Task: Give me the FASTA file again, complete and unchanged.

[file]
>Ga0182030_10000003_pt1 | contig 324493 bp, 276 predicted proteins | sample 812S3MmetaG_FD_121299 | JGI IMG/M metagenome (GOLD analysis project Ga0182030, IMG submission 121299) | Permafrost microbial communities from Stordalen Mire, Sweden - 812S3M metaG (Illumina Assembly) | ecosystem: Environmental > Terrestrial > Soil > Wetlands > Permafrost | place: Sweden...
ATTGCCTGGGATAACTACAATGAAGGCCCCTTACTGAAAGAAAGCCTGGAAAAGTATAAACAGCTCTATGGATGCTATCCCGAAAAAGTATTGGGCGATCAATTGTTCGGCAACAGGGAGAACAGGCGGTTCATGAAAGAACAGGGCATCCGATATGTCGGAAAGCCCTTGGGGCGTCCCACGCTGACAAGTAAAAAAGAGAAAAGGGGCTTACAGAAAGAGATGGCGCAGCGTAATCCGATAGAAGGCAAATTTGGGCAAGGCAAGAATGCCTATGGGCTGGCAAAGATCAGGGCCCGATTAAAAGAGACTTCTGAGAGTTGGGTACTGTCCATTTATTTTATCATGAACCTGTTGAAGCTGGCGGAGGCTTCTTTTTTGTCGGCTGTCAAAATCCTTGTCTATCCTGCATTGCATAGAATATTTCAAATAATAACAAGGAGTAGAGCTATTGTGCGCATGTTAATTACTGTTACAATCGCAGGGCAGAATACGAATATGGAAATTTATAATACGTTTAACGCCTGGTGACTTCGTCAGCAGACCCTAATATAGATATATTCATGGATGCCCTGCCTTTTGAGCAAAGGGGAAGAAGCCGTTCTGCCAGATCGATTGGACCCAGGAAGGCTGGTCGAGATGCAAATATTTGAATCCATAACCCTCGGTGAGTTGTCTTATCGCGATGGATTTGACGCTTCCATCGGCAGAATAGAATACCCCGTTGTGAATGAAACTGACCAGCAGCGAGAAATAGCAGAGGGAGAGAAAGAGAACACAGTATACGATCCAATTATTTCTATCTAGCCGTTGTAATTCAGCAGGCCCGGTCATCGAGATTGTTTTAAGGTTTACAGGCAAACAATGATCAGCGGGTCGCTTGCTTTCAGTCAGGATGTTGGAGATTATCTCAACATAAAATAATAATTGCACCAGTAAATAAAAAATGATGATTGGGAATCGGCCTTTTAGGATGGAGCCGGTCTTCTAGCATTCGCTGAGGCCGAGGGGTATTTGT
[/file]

>Ga0182030_10000003_pt1 | contig 324493 bp, 276 predicted proteins | sample 812S3MmetaG_FD_121299 | JGI IMG/M metagenome (GOLD analysis project Ga0182030, IMG submission 121299) | Permafrost microbial communities from Stordalen Mire, Sweden - 812S3M metaG (Illumina Assembly) | ecosystem: Environmental > Terrestrial > Soil > Wetlands > Permafrost | place: Sweden...
ATTGCCTGGGATAACTACAATGAAGGCCCCTTACTGAAAGAAAGCCTGGAAAAGTATAAACAGCTCTATGGATGCTATCCCGAAAAAGTATTGGGCGATCAATTGTTCGGCAACAGGGAGAACAGGCGGTTCATGAAAGAACAGGGCATCCGATATGTCGGAAAGCCCTTGGGGCGTCCCACGCTGACAAGTAAAAAAGAGAAAAGGGGCTTACAGAAAGAGATGGCGCAGCGTAATCCGATAGAAGGCAAATTTGGGCAAGGCAAGAATGCCTATGGGCTGGCAAAGATCAGGGCCCGATTAAAAGAGACTTCTGAGAGTTGGGTACTGTCCATTTATTTTATCATGAACCTGTTGAAGCTGGCGGAGGCTTCTTTTTTGTCGGCTGTCAAAATCCTTGTCTATCCTGCATTGCATAGAATATTTCAAATAATAACAAGGAGTAGAGCTATTGTGCGCATGTTAATTACTGTTACAATCGCAGGGCAGAATACGAATATGGAAATTTATAATACGTTTAACGCCTGGTGACTTCGTCAGCAGACCCTAATATAGATATATTCATGGATGCCCTGCCTTTTGAGCAAAGGGGAAGAAGCCGTTCTGCCAGATCGATTGGACCCAGGAAGGCTGGTCGAGATGCAAATATTTGAATCCATAACCCTCGGTGAGTTGTCTTATCGCGATGGATTTGACGCTTCCATCGGCAGAATAGAATACCCCGTTGTGAATGAAACTGACCAGCAGCGAGAAATAGCAGAGGGAGAGAAAGAGAACACAGTATACGATCCAATTATTTCTATCTAGCCGTTGTAATTCAGCAGGCCCGGTCATCGAGATTGTTTTAAGGTTTACAGGCAAACAATGATCAGCGGGTCGCTTGCTTTCAGTCAGGATGTTGGAGATTATCTCAACATAAAATAATAATTGCACCAGTAAATAAAAAATGATGATTGGGAATCGGCCTTTTAGGATGGAGCCGGTCTTCTAGCATTCGCTGAGGCCGAGGGGTATTTGT